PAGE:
MUSLIM STUDIENTS SOCIETY, GOMBE HIGH SCHOOL
ASSALAMU ALAYKUM!!!
Hi guest, you may not be able to access some of our function or pertake in some of our exciting activities. Please login or Signup now
Search
 
 

Display results as :
 

 


Rechercher Advanced Search

Like/Tweet/+1
Keywords

Poll
Calender
Latest topics
» The Shepherd
by salawudeen Sat 30 Apr 2016, 6:13 pm

» Why Science Fails to Explain God
by Imran Wed 27 Apr 2016, 12:28 am

» About Struggling...
by Imran Mon 25 Apr 2016, 6:05 pm

» Hazrat Hassan Al-Basri (ra) Impresses An Unbelieving Neighbour
by Imran Mon 25 Apr 2016, 5:34 pm

» MSSGHS APP CREATED
by Imran Tue 29 Mar 2016, 1:42 am


Why Science Fails to Explain God

View previous topic View next topic Go down

Why Science Fails to Explain God

Post by Imran on Wed 27 Apr 2016, 12:28 am

Have you ever wondered why science does not recognise the existence of God?

This is a question that is quite difficult to provide a convincing answer, but Alhamdulillah, I found this great story that explains it all and how we should have faith in our religion no matter how artificial phenomenals might describe it.

Please take your time to read it. Jazakallahu Khairan


"Professing to be wise, they became fools . . ..
"
"LET ME EXPLAIN THE problem science has
with God."
The atheist professor of philosophy pauses
before
his class and then asks
one of his new students to stand.
"You're a Muslim, aren't you, son?"
"Yes, sir."
"So you believe in God?"
"Absolutely."
"Is God good?"
"Sure! God's good."
"Is God all-powerful? Can God do anything?"
"Yes."
"Are you good or evil?"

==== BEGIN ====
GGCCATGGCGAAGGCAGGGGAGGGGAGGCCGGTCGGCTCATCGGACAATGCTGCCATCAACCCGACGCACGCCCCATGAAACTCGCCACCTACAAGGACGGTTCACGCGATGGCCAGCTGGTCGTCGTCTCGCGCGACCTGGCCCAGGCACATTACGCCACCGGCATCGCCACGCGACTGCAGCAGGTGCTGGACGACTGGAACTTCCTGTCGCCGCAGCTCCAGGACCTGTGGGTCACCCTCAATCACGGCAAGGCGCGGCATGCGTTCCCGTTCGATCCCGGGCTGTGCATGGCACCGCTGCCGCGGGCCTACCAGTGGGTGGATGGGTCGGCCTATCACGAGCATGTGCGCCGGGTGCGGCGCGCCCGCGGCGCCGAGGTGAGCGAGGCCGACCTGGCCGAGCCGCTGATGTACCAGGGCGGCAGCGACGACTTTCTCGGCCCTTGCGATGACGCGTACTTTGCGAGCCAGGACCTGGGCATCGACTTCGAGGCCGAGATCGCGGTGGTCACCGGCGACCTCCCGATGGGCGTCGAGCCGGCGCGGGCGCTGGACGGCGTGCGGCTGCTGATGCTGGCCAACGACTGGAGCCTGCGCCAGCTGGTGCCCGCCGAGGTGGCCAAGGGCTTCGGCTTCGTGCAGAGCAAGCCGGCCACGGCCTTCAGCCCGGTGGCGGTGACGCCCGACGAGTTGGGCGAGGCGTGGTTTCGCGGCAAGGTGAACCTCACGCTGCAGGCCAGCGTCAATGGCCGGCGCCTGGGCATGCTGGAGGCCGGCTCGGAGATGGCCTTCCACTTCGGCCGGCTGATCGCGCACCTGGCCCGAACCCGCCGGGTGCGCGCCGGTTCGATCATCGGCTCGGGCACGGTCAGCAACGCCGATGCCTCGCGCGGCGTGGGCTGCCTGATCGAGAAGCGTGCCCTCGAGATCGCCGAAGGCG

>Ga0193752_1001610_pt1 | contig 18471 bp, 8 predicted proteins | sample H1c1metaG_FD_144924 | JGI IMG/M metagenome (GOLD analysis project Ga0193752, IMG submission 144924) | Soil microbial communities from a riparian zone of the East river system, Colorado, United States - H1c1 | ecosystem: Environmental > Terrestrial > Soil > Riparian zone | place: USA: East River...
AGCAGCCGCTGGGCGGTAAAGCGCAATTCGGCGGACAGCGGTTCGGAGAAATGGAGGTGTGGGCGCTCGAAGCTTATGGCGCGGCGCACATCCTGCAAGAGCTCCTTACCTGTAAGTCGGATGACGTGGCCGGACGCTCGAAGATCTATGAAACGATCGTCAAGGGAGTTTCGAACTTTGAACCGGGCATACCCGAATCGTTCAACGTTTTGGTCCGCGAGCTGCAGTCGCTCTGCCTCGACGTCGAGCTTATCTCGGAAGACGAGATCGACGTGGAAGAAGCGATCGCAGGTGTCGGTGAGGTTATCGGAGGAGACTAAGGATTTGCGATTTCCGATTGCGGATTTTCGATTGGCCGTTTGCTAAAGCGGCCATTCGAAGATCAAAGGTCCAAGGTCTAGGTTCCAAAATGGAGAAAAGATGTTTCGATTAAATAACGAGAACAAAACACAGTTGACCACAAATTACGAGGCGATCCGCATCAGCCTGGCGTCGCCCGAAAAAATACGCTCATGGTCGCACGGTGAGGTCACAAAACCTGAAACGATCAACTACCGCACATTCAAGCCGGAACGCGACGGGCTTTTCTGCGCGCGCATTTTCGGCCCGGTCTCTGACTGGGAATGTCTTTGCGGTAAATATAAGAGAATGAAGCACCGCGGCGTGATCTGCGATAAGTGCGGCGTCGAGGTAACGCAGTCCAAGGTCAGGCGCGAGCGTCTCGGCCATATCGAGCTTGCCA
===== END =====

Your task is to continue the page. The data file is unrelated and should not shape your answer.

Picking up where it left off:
"The Koran says I'm not always so good."
The professor grins knowingly. "Ahh! THE
KORAN!" He
considers for a
moment.
"Here's one for you. Let's say there's a sick
person
over here and you can
cure him. You can do it. Would you help them?
"Would you try?"
"Yes sir, I would."
"So you're good...!"
"I wouldn't say that."
"Why not say that? You would help a sick and
maimed
person if you
could...
in fact most of us would if we could... but God
doesn't.
[No answer.]
"He doesn't, does he? My brother was a
Muslim who
died of cancer even
though he
prayed to God to heal him. How is this God
good?
Hmmm?
Can you answer that one?"
[No answer]
The elderly man is sympathetic. "No, you
can't, can
you?"
He takes a sip of water from a glass on his
desk to
give the student time to
relax. In philosophy, you have to go easy with
the
new ones.
"Let's start again, young fella." "Is God good?"
"Er... Yes."
"Is Satan good?"
"No."
"Where does Satan come from?" The student
falters.
"From... God..."
"That's right. God made Satan, didn't he?" The
elderly man runs his bony
fingers
through his thinning hair and turns to the
smirking,
student audience.
"I think we're going to have a lot of fun this
semester, ladies and
gentlemen."
He turns back to the Muslim. "Tell me, son. Is
there
evil in this world?"
"Yes, sir."
"Evil's everywhere, isn't it? Did God make
everything?"
"Yes."
"Who created evil?
[No answer]
"Is there sickness in this world? Immorality?
Hatred? Ugliness? All the
terrible things - do they exist in this world? "
The student squirms on his feet. "Yes."
"Who created them? "
[No answer]
The professor suddenly shouts at his student.
"WHO
CREATED THEM? TELL ME,
PLEASE!
"The professor closes in for the kill and climbs
into the Muslim's face.
In a still small voice: "God created all evil,
didn't He, son?"
[No answer]
The student tries to hold the steady,
experienced
gaze and fails.
Suddenly the lecturer breaks away to pace the
front
of the classroom like an
aging panther.
The class is mesmerized.
"Tell me," he continues, "How is it that this
God is
good if He created all
evil throughout time?"
The professor swishes his arms around to
encompass
the wickedness of the
world.
"All the hatred, the brutality, all the pain, all
the torture, all the death
and ugliness and all the suffering created by
this
good God is all over the
world, isn't it, young man?"